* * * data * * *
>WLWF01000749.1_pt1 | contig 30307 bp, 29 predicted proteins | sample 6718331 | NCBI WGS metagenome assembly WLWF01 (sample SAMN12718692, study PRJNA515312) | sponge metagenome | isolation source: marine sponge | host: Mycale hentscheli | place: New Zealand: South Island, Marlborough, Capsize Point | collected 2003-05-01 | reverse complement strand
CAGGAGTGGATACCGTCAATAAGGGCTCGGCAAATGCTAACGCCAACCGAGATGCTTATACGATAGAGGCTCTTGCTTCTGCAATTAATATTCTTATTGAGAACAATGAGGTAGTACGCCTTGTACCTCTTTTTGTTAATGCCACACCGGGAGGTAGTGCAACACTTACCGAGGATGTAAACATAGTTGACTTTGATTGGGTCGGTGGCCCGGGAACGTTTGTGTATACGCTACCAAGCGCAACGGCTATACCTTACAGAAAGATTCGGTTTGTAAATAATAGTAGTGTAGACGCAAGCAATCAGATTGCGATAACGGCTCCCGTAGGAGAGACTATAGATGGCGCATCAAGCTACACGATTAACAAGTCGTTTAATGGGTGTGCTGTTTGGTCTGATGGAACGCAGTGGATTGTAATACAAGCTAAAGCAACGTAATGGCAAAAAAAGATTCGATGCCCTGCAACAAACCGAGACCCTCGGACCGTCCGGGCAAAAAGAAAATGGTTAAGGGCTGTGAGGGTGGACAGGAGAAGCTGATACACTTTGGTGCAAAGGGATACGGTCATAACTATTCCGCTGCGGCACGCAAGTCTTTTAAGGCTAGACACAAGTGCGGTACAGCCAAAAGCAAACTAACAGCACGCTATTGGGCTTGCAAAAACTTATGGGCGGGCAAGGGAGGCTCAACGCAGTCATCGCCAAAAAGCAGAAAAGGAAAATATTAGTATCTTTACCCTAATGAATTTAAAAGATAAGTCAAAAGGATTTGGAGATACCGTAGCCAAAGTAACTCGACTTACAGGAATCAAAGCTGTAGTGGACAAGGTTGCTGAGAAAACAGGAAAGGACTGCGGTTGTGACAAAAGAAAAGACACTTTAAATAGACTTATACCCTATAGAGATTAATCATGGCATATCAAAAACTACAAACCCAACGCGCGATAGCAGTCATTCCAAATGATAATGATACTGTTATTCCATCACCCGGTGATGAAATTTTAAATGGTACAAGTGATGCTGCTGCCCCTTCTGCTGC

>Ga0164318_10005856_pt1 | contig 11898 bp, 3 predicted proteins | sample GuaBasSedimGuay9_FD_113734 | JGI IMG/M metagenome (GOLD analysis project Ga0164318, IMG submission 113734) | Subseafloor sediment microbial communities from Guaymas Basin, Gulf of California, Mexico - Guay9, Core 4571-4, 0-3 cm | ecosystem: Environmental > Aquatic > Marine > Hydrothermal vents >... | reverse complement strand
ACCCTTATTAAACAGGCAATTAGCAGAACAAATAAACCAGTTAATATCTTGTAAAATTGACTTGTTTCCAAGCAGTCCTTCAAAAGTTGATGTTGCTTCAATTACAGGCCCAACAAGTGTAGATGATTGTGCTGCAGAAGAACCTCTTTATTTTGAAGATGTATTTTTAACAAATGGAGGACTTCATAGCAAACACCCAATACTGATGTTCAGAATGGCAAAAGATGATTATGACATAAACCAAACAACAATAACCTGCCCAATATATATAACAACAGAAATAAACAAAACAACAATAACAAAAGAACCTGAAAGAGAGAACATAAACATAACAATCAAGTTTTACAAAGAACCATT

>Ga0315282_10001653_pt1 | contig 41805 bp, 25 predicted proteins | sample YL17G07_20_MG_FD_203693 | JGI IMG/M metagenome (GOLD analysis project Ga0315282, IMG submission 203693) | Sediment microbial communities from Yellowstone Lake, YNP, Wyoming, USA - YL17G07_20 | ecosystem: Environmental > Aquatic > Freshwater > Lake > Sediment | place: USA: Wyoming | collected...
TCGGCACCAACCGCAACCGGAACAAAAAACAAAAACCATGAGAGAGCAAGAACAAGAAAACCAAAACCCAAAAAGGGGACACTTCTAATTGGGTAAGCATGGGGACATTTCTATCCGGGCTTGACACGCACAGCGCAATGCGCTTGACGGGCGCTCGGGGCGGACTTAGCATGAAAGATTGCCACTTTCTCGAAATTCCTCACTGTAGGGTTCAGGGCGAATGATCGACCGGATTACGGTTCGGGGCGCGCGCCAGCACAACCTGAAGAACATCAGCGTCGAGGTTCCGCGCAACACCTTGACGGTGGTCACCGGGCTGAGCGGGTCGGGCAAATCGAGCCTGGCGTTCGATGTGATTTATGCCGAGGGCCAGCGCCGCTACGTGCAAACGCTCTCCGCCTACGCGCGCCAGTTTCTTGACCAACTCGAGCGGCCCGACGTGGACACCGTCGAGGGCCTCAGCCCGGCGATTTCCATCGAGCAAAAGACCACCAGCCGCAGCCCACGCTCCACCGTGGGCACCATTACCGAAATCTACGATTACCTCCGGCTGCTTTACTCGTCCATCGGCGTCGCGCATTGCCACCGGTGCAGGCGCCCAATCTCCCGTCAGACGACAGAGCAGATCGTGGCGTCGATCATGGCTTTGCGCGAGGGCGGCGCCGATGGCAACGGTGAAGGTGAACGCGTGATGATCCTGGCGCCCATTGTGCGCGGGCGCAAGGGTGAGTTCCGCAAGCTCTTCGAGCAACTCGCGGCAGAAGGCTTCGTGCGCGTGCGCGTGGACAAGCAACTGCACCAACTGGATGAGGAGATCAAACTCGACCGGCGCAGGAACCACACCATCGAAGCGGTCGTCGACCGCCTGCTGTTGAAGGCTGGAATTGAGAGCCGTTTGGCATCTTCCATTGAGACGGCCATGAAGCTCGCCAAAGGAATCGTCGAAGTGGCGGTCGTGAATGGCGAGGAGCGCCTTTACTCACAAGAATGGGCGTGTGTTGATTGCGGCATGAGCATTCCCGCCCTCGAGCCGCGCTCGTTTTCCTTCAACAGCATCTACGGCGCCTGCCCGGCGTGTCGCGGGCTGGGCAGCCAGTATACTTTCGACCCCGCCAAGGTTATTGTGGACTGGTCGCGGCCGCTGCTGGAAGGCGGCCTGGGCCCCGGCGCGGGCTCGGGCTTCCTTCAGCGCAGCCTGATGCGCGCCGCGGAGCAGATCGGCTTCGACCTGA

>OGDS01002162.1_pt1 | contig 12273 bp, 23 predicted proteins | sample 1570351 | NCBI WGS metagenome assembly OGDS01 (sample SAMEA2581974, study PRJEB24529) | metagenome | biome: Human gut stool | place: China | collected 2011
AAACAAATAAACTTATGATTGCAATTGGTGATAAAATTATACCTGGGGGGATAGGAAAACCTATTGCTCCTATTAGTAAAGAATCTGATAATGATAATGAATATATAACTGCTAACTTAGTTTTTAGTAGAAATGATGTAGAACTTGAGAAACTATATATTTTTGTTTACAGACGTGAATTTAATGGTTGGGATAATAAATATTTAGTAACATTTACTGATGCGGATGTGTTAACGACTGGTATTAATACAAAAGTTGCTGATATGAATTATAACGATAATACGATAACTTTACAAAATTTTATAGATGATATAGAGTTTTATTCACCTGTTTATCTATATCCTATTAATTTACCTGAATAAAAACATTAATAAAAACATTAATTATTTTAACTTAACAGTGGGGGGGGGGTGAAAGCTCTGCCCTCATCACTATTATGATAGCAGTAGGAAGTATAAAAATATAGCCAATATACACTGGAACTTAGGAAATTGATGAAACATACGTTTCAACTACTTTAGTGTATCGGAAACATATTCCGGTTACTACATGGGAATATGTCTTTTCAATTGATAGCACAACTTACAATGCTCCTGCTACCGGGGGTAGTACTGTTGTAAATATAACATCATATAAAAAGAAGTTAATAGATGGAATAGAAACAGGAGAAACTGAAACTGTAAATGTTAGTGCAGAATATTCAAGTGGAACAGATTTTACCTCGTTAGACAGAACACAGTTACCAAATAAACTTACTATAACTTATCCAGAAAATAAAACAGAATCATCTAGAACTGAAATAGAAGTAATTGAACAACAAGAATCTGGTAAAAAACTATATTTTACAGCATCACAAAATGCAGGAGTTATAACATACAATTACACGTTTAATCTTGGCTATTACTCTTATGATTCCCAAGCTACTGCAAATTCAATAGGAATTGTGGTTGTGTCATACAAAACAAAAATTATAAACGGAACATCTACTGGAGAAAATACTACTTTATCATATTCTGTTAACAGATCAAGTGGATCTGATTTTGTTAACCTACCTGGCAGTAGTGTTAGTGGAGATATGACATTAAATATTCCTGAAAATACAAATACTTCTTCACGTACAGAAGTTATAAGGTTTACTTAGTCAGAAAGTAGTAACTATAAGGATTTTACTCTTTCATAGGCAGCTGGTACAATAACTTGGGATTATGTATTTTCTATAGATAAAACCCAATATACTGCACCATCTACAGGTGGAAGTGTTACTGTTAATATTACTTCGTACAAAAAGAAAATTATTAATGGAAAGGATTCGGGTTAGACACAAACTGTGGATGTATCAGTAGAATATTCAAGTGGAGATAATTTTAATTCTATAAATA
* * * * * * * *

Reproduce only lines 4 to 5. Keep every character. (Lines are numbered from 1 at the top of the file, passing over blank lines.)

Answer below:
ACCCTTATTAAACAGGCAATTAGCAGAACAAATAAACCAGTTAATATCTTGTAAAATTGACTTGTTTCCAAGCAGTCCTTCAAAAGTTGATGTTGCTTCAATTACAGGCCCAACAAGTGTAGATGATTGTGCTGCAGAAGAACCTCTTTATTTTGAAGATGTATTTTTAACAAATGGAGGACTTCATAGCAAACACCCAATACTGATGTTCAGAATGGCAAAAGATGATTATGACATAAACCAAACAACAATAACCTGCCCAATATATATAACAACAGAAATAAACAAAACAACAATAACAAAAGAACCTGAAAGAGAGAACATAAACATAACAATCAAGTTTTACAAAGAACCATT

>Ga0315282_10001653_pt1 | contig 41805 bp, 25 predicted proteins | sample YL17G07_20_MG_FD_203693 | JGI IMG/M metagenome (GOLD analysis project Ga0315282, IMG submission 203693) | Sediment microbial communities from Yellowstone Lake, YNP, Wyoming, USA - YL17G07_20 | ecosystem: Environmental > Aquatic > Freshwater > Lake > Sediment | place: USA: Wyoming | collected...